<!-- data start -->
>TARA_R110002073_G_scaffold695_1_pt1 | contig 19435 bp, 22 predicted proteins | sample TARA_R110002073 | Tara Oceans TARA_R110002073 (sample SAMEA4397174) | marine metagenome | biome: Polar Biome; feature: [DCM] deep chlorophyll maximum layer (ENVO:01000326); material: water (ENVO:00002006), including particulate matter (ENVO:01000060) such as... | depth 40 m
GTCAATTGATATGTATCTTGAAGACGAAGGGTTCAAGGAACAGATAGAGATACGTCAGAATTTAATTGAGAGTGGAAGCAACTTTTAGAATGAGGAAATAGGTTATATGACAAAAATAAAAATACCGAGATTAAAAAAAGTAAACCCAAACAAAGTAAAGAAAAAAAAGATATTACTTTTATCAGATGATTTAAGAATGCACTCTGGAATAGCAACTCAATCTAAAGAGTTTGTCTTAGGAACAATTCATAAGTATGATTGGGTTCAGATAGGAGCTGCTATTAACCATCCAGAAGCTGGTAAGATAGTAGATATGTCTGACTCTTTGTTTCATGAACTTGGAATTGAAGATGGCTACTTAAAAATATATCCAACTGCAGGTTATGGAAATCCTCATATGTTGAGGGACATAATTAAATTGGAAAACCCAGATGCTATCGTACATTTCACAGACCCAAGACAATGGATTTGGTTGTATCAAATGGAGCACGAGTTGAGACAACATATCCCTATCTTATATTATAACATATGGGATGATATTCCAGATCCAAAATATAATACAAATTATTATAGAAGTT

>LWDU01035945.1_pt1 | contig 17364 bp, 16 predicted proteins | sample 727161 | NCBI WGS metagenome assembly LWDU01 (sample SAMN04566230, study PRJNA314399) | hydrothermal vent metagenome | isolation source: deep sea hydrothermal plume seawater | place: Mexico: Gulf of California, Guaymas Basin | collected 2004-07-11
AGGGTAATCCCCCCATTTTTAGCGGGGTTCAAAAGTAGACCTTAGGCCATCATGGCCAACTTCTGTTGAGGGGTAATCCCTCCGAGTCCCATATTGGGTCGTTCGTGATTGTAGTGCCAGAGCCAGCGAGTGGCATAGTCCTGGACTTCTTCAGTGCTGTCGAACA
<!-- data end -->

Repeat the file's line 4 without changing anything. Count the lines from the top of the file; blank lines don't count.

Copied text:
AGGGTAATCCCCCCATTTTTAGCGGGGTTCAAAAGTAGACCTTAGGCCATCATGGCCAACTTCTGTTGAGGGGTAATCCCTCCGAGTCCCATATTGGGTCGTTCGTGATTGTAGTGCCAGAGCCAGCGAGTGGCATAGTCCTGGACTTCTTCAGTGCTGTCGAACA